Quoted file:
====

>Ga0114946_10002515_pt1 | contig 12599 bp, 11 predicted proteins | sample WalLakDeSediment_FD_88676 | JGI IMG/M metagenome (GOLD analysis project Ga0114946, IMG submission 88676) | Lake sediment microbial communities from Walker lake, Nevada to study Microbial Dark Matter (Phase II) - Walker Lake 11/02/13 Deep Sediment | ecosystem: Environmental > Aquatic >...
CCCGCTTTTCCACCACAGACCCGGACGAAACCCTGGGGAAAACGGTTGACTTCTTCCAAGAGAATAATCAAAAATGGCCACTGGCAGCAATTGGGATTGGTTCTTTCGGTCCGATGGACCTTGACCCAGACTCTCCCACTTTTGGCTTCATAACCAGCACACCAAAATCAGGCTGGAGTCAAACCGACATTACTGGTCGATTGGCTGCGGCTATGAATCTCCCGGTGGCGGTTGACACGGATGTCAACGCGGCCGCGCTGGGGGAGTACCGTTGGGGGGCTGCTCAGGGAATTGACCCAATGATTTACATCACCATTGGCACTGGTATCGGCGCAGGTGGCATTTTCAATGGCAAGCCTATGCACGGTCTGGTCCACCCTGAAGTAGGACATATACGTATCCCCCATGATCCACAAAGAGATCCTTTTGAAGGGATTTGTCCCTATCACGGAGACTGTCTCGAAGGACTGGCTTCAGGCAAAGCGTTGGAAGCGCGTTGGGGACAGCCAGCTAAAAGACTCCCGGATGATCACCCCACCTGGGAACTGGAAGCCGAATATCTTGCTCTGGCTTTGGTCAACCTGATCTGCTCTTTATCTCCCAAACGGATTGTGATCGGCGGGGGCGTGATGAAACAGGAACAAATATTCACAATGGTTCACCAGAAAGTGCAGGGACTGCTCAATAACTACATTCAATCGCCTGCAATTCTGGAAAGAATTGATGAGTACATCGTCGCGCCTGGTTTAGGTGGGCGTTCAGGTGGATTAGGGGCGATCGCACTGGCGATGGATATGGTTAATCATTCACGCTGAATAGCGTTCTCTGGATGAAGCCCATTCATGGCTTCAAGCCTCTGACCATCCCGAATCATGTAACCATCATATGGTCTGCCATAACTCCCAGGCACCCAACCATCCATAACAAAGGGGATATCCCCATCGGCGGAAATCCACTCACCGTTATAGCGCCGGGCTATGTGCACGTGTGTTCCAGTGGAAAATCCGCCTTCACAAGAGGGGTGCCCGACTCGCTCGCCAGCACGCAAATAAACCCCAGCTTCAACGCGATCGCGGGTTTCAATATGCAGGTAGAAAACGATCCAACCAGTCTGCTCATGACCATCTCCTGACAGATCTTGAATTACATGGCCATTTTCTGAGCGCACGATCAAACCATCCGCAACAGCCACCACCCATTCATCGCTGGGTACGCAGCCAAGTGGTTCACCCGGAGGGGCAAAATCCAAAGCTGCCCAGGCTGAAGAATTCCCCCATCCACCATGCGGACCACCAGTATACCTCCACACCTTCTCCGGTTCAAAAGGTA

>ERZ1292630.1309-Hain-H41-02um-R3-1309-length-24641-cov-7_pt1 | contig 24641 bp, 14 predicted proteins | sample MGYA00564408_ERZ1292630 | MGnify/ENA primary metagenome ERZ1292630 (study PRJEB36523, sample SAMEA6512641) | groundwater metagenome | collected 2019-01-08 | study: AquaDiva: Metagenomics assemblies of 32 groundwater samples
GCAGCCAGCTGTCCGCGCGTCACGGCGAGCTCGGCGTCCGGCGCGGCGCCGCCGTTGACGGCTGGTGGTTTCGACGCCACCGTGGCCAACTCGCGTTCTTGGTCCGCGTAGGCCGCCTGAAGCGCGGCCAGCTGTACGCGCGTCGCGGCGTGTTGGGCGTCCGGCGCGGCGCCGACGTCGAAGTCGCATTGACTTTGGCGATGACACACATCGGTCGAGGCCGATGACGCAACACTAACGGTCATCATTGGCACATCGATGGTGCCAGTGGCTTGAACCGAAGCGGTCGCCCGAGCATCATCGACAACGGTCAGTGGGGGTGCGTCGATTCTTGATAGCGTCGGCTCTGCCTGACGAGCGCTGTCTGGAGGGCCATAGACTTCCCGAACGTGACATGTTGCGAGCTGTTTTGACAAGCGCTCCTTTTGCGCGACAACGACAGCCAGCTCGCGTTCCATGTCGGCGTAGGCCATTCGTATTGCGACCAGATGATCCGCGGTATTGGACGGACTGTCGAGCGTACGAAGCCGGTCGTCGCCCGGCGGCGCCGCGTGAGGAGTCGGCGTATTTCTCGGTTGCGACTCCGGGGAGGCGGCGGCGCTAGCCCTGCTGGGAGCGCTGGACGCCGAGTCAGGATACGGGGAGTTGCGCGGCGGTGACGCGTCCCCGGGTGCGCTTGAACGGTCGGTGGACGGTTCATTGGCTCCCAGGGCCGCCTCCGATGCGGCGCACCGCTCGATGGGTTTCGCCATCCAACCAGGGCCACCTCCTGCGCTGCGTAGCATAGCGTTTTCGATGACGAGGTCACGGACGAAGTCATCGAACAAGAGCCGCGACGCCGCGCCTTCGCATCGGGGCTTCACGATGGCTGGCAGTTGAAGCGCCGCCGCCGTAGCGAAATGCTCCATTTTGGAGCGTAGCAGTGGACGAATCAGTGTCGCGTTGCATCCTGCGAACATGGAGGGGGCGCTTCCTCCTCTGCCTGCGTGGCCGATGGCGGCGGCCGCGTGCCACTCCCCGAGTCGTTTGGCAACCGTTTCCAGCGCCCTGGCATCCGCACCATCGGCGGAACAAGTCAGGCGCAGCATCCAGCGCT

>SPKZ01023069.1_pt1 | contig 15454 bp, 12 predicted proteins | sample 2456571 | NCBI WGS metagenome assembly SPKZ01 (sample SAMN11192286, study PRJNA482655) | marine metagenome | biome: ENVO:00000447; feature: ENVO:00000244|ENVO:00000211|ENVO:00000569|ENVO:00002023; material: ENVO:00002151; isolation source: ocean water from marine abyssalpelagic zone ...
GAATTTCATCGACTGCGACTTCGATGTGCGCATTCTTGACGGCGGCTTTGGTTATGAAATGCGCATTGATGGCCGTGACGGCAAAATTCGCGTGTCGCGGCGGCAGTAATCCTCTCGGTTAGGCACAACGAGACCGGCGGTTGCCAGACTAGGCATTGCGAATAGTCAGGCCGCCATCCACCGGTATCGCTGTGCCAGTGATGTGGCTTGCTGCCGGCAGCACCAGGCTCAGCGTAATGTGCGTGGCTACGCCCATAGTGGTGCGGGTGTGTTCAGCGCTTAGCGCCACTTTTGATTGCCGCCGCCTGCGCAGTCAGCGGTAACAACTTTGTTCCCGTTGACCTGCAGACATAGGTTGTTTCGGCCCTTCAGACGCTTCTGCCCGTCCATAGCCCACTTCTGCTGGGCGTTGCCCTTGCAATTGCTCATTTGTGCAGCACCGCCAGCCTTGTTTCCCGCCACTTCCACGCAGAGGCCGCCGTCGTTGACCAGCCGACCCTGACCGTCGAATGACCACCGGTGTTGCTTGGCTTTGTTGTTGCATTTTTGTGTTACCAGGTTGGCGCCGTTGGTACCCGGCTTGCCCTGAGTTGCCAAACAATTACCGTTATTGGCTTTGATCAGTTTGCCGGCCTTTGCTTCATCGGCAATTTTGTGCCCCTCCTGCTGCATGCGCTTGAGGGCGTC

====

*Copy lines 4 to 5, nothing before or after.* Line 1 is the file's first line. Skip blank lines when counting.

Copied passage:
GCAGCCAGCTGTCCGCGCGTCACGGCGAGCTCGGCGTCCGGCGCGGCGCCGCCGTTGACGGCTGGTGGTTTCGACGCCACCGTGGCCAACTCGCGTTCTTGGTCCGCGTAGGCCGCCTGAAGCGCGGCCAGCTGTACGCGCGTCGCGGCGTGTTGGGCGTCCGGCGCGGCGCCGACGTCGAAGTCGCATTGACTTTGGCGATGACACACATCGGTCGAGGCCGATGACGCAACACTAACGGTCATCATTGGCACATCGATGGTGCCAGTGGCTTGAACCGAAGCGGTCGCCCGAGCATCATCGACAACGGTCAGTGGGGGTGCGTCGATTCTTGATAGCGTCGGCTCTGCCTGACGAGCGCTGTCTGGAGGGCCATAGACTTCCCGAACGTGACATGTTGCGAGCTGTTTTGACAAGCGCTCCTTTTGCGCGACAACGACAGCCAGCTCGCGTTCCATGTCGGCGTAGGCCATTCGTATTGCGACCAGATGATCCGCGGTATTGGACGGACTGTCGAGCGTACGAAGCCGGTCGTCGCCCGGCGGCGCCGCGTGAGGAGTCGGCGTATTTCTCGGTTGCGACTCCGGGGAGGCGGCGGCGCTAGCCCTGCTGGGAGCGCTGGACGCCGAGTCAGGATACGGGGAGTTGCGCGGCGGTGACGCGTCCCCGGGTGCGCTTGAACGGTCGGTGGACGGTTCATTGGCTCCCAGGGCCGCCTCCGATGCGGCGCACCGCTCGATGGGTTTCGCCATCCAACCAGGGCCACCTCCTGCGCTGCGTAGCATAGCGTTTTCGATGACGAGGTCACGGACGAAGTCATCGAACAAGAGCCGCGACGCCGCGCCTTCGCATCGGGGCTTCACGATGGCTGGCAGTTGAAGCGCCGCCGCCGTAGCGAAATGCTCCATTTTGGAGCGTAGCAGTGGACGAATCAGTGTCGCGTTGCATCCTGCGAACATGGAGGGGGCGCTTCCTCCTCTGCCTGCGTGGCCGATGGCGGCGGCCGCGTGCCACTCCCCGAGTCGTTTGGCAACCGTTTCCAGCGCCCTGGCATCCGCACCATCGGCGGAACAAGTCAGGCGCAGCATCCAGCGCT

>SPKZ01023069.1_pt1 | contig 15454 bp, 12 predicted proteins | sample 2456571 | NCBI WGS metagenome assembly SPKZ01 (sample SAMN11192286, study PRJNA482655) | marine metagenome | biome: ENVO:00000447; feature: ENVO:00000244|ENVO:00000211|ENVO:00000569|ENVO:00002023; material: ENVO:00002151; isolation source: ocean water from marine abyssalpelagic zone ...